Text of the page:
Both Ramayana and Shakuntala are great works of artistic and philosophical merit. Originally written in Sanskrit close to two millennia ago, their authorship and date of origin are both speculative and mythologized. Yet, these ambiguities do not detract from their unique contributions to Eastern philosophy and literature. Both are great dramatic narratives and are integral to Indian folklore and tradition. The two works offer a glimpse into the social, political and philosophical currents affecting India two millennia ago. In this sense, they can be treated as fictionalized yet historically informative documents. Though, both Ramayana and Shakuntala are different in scope and historical setting, they share a common focus on philosophical questions pertaining to morality, choice (freewill) and chance (opportunity). This essay will argue that, though the two works are narrative stories set in ancient India, their scales, characters, themes and tones are dissimilar. The rest of this essay will flesh out this position.
In Shakuntala, a salient philosophical debate is whether the titular character is a victim of misfortune (as in encountering an ill-tempered Sage Durvasa) or had let herself down (by living in her fantasies when Sage Durvasa visits her hermitage). Author Kalidasa doesn’t concern himself with answering this question, making it less philosophically investigative than the Ramayana. In other words, a concrete answer to the causes of Shakuntala’s misfortune is less important than its recognition as a real and plausible fact of life. What led to Durvasa’s cursing of Shakuntala is a moot question, than acknowledgment of such occurrences as painful yet common part of human lives. In this sense, this great play offers a cathartic experience of the highest order to the audience. In contrast, in the Ramayana, the central and most dramatic moment in the narrative is when Ram and his faithful brothers are mandated to spend 14 years in the wilderness. The hardships and challenges they face during this period as well as the valuable friends they acquire on course showcase morals, values and virtues that are integral to Hindu Dharma. In this sense, this great Indian epic serves as a theatrical illustration of ideal Hindu life, with a comprehensive list of moral codes to abide by.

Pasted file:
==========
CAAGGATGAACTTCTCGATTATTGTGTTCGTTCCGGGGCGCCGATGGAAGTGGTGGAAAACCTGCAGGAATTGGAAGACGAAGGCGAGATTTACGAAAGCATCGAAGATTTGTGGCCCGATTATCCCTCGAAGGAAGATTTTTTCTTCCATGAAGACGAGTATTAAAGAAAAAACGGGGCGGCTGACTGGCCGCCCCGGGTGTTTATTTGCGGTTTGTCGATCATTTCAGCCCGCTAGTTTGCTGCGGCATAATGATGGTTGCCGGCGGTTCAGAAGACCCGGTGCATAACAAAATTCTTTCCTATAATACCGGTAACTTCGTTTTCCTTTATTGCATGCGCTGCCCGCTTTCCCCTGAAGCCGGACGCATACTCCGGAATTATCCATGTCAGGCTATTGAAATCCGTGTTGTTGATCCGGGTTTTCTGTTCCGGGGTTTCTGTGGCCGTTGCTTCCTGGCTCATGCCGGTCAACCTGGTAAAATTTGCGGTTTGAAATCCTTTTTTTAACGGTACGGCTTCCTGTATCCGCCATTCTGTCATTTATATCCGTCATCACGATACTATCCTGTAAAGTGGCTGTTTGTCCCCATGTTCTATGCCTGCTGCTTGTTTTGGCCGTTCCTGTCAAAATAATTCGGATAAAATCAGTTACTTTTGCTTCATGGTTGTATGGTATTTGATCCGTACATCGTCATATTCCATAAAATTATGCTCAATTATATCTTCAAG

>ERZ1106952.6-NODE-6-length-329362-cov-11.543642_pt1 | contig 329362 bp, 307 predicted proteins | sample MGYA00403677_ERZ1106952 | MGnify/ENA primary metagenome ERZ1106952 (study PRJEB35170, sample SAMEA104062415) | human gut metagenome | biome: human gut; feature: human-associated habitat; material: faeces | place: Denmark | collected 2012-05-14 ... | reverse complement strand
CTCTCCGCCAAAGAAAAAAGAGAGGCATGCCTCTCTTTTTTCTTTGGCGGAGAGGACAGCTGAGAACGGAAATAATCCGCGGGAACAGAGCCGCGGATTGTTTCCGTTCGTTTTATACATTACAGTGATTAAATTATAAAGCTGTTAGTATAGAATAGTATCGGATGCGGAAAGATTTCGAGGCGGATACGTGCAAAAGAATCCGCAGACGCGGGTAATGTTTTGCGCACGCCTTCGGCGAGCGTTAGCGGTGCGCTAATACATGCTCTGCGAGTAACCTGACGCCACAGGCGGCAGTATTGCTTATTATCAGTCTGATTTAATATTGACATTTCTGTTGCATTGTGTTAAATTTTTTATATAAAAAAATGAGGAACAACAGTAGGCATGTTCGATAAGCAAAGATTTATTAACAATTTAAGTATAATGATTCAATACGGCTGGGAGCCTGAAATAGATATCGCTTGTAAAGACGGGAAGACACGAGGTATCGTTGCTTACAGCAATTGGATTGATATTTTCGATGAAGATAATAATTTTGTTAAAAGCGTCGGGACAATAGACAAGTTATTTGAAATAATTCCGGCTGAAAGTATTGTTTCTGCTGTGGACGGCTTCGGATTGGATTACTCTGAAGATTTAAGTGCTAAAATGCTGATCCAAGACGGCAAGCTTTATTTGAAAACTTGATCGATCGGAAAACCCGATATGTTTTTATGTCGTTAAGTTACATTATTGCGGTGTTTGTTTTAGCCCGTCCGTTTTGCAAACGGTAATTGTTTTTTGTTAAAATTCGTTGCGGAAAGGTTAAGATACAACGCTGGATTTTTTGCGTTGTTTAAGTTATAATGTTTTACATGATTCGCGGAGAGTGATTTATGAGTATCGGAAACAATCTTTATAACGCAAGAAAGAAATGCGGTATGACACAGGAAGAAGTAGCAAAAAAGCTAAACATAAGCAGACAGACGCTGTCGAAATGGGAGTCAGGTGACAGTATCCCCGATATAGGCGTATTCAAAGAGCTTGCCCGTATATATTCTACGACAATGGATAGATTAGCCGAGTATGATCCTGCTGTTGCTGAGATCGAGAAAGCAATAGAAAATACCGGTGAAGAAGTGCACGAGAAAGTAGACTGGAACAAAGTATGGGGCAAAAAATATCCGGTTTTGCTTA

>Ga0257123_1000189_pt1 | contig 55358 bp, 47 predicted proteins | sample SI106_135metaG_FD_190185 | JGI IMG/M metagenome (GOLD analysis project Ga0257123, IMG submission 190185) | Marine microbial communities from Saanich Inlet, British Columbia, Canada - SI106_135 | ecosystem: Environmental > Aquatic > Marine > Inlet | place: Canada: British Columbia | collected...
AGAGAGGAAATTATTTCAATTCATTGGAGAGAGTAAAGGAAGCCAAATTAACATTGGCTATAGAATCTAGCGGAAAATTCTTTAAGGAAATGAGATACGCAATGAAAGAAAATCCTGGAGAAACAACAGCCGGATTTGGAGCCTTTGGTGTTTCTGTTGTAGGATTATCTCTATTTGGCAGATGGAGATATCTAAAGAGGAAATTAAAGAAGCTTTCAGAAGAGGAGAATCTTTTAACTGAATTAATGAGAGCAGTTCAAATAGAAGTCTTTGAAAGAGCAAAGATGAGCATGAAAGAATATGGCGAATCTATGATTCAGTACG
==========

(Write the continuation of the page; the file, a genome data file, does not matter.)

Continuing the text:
In the Ramayana, a recurrent theme is one of maintenance of honor and virtue. This is amply evident through the lives of Ram, Lakshman, Sita, Hanuman, etc. All these characters go to great lengths in keeping their promises and upholding their loyalties. Ram, for example, stands firm in his commitment to Sita, even when he is tempted by attractive women like Surpanak after Sita’s abduction by Ravan. Sita, likewise is a model of restraint and fidelity, as she spurns Ravana’s repeated attempts to seduce her. Hanuman’s whole life is devoted to the service of his master and lord Ram. His loyalty exceeds even that of Ram’s younger brothers. Hence, the various characters in this great epic show how they overcome challenges in maintaining their honor and loyalty. In Shakuntala, in contrast, this showcase of virtue is not so pronounced, except tenuously. For example, one could see parallels between Shakuntala’s years of lament and longing for Dushyanta as similar to that experienced by Sita. But Shakuntala’s virtue and fidelity were not as severely tested as that confronted by Sita. After Ram defeats Ravan and Sita rejoins with her beloved, as a proof of her chastity, she even steps into fire as part of a symbolic cleansing ritual.
In terms of their scale and grandeur too there are differences between the two works. Shakuntala is a shorter narrative when compared to the lengthier and broad-scoped epic that is the Ramayana. The latter, believed to be written by Sage Valmiki, is a genuine epic, comparable to the Odyssey, Iliad or Beowulf of the Western literary canon. Moreover, Ramayana is a more complete story compared to Shakuntala. Indeed, every common human crisis can be found at some stage in its narrative. The thoughts, actions and decisions of characters at various such moments of crisis serve as guidance and moral lesson to the reader of the text. In this way, the Ramayana is comparable to sacred texts of other major religions, in terms of the breadth of its scope and the profundity of wisdom contained within. In this regard the Shakuntala is quite limited. Written in the form of a play, its primary purpose is entertainment, although it contains some elements of didacticism (related to Hindu Dharma).
Hence, in conclusion, though he Ramayana and the Shakuntala are two narrative stories set in ancient India, their scales, characters, themes and tones are largely dissimilar.
Fred Stielow (Editor), Judith M Novak (Editor), Linda Silva(Preface), World Literature Anthology Through the Renaissance: Volumes 1, 2 & 3, Published by American Public University in 2011, ISBN-10: 1937381005